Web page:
I don’t know. It sounded OK to me. I think a work can have more than one theme. Any romance is going to be about love, so that’s a theme. Then there will be others as well as that. My Dictionary of Literary Terms says that the theme is ‘The abstract subject of a work; its central idea or ideas, which may or may not be explicit or obvious’.
    “Are themes important to you? To romance?”
    I think they are important to romance. The RWA’s definition of romance includes this statement: ‘Romance novels are based on the idea of an innate emotional justice — the notion that good people in the world are rewarded and evil people are punished. In a romance, the lovers who risk and struggle for each other and their relationship are rewarded with emotional justice and unconditional love’. Those are some themes right there – unconditional love and emotional justice.
    “Should I just be writing about characters boinking in exotic locales and not worry that they learn how to get along in the society around them?”
    If you just had boinking, and there was little or no relationship between the characters other than the sexual, then (a) it would be erotica/pornography and (b) that would be about the only way to avoid themes. As soon as the characters start having a backstory and a relationship in which they show love for each other, some themes are going to creep in there.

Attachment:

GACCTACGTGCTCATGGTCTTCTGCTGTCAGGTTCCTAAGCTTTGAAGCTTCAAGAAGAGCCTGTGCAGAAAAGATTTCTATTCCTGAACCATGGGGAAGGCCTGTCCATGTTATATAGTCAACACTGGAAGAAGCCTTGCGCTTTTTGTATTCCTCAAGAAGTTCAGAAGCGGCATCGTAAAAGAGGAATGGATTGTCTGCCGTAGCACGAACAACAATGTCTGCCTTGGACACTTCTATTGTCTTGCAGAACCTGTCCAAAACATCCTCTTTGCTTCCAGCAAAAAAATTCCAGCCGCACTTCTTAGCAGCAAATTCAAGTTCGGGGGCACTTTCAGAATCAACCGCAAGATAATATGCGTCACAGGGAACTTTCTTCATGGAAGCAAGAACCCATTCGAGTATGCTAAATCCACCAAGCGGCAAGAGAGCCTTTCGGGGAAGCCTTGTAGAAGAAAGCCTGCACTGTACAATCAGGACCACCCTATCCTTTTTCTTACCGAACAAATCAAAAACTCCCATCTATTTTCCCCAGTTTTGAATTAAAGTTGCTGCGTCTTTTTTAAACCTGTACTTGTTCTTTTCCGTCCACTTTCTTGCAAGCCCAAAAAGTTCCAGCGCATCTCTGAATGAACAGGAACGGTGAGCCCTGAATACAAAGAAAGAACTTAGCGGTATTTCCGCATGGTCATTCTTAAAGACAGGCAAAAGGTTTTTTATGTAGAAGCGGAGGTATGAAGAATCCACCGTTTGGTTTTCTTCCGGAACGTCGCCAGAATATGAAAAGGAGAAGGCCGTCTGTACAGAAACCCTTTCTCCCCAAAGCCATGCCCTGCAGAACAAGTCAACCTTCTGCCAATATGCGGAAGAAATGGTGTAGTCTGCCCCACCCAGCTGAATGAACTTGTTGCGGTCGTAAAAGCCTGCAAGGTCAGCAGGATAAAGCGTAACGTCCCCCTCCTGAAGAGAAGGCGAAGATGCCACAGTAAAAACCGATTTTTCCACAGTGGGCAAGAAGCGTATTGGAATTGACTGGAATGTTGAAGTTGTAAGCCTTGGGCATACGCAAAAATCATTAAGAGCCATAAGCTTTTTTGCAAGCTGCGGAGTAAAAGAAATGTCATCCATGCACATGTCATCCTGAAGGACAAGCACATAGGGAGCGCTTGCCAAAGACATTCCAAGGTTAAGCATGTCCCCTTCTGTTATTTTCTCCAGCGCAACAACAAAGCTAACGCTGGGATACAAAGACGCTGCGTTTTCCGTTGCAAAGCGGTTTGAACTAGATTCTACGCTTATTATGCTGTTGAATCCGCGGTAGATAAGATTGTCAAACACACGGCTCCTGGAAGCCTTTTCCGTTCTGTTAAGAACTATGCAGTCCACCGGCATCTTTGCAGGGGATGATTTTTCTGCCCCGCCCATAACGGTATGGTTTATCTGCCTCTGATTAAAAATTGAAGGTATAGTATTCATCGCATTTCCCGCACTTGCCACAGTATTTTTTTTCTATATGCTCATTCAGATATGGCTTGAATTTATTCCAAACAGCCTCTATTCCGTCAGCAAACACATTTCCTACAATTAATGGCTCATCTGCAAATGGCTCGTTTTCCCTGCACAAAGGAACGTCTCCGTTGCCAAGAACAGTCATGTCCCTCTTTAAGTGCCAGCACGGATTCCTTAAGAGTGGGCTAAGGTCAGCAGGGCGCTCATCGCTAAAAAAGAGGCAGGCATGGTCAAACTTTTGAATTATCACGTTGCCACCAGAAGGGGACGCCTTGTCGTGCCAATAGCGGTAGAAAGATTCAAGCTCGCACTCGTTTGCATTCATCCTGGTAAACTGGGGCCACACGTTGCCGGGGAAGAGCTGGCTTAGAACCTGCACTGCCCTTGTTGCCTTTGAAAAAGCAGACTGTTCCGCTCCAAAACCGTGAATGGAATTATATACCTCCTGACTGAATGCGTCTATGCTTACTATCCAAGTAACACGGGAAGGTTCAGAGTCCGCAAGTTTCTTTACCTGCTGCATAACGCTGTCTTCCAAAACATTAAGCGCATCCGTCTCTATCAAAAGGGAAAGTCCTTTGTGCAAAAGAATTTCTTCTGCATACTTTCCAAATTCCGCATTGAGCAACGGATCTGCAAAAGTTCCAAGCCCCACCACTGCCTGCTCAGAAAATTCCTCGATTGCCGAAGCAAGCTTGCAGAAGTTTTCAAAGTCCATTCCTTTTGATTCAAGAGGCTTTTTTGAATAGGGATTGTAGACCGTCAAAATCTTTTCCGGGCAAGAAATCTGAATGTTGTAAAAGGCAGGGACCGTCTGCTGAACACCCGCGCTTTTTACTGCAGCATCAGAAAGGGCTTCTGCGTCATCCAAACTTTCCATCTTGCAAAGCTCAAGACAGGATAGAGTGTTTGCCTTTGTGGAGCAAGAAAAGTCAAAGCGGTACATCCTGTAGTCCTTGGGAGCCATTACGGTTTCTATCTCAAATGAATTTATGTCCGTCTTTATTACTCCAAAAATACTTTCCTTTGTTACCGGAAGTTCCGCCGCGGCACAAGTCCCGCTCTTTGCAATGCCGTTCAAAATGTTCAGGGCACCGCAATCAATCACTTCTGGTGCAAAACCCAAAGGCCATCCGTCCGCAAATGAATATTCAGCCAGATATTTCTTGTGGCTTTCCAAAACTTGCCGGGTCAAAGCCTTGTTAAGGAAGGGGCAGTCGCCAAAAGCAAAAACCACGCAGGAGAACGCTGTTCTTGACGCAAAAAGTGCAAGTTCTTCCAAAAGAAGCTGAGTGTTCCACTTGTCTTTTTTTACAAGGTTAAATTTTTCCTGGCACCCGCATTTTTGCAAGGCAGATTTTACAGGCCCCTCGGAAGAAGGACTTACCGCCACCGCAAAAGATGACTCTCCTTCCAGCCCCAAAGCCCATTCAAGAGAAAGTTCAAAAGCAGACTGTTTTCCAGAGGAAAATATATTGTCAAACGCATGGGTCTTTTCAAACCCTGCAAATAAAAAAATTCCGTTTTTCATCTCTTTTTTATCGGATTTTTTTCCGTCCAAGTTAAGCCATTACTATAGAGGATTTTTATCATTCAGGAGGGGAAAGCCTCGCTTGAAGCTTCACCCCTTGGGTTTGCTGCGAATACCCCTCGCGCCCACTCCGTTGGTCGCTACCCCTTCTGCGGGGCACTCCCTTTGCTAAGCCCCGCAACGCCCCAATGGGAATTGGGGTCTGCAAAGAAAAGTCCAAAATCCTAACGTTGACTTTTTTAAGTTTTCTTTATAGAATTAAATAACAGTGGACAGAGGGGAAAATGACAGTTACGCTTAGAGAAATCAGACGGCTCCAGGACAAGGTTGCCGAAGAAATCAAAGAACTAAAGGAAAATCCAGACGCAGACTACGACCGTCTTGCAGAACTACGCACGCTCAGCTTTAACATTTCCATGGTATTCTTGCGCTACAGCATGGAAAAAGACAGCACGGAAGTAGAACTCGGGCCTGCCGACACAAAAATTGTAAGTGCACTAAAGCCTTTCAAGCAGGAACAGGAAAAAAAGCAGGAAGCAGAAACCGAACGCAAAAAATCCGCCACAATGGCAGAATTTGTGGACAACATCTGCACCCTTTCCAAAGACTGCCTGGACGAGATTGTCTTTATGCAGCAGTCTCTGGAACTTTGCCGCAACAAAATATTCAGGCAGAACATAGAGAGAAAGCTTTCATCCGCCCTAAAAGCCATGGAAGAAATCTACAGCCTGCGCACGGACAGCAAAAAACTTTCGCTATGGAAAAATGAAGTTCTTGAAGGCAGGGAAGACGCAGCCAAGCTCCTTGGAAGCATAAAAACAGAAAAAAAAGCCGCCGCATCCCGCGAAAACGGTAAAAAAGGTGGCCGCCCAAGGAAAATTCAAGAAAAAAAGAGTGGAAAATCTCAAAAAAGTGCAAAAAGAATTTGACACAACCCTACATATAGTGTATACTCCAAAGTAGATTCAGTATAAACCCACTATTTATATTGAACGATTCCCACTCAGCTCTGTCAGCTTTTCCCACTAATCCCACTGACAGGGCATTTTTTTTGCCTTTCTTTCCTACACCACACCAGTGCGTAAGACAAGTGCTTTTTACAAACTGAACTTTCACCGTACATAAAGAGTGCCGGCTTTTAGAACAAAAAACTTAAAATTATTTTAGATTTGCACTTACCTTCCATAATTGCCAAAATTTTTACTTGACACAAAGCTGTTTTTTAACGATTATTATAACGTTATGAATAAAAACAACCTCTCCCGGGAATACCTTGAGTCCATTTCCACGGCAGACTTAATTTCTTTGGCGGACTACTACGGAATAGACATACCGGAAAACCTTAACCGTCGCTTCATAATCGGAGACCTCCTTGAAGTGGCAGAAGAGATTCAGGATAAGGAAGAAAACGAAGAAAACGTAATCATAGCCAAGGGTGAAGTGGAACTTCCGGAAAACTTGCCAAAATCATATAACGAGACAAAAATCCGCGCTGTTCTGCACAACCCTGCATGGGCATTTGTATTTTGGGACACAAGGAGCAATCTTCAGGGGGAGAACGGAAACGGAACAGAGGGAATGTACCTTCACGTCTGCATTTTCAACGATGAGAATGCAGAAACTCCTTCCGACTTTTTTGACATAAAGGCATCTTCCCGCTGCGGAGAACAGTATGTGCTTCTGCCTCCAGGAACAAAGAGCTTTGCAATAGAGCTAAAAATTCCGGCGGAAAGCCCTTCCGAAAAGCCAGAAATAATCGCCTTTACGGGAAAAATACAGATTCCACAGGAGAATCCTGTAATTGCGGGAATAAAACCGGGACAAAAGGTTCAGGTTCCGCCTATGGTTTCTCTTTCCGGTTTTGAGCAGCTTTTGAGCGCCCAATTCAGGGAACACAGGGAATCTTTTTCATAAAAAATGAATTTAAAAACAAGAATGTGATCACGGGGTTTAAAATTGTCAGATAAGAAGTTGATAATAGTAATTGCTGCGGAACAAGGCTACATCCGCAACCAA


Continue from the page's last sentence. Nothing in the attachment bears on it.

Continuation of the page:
“Have you noticed them in the works of many romance authors?”
    Yes. I think every romance will have themes, though these will be more obvious/better developed/more profound in some novels than in others.

    Reply
  8. “So, do readers ever think about themes in genre fiction?”
    I don’t know about other readers, but I certainly do. I think sometimes the themes are more obvious than others – for example, if a book is called ‘Pride and Prejudice’ or ‘Sense and Sensibility’ then it’s hard to avoid noticing those themes. But secret baby books are often about the importance of family. There are often themes about trust, redemption, self-esteem…
    “Am I defining “theme” correctly or am I way off the map?”
    I don’t know. It sounded OK to me. I think a work can have more than one theme. Any romance is going to be about love, so that’s a theme. Then there will be others as well as that. My Dictionary of Literary Terms says that the theme is ‘The abstract subject of a work; its central idea or ideas, which may or may not be explicit or obvious’.
    “Are themes important to you? To romance?”
    I think they are important to romance. The RWA’s definition of romance includes this statement: ‘Romance novels are based on the idea of an innate emotional justice — the notion that good people in the world are rewarded and evil people are punished. In a romance, the lovers who risk and struggle for each other and their relationship are rewarded with emotional justice and unconditional love’. Those are some themes right there – unconditional love and emotional justice.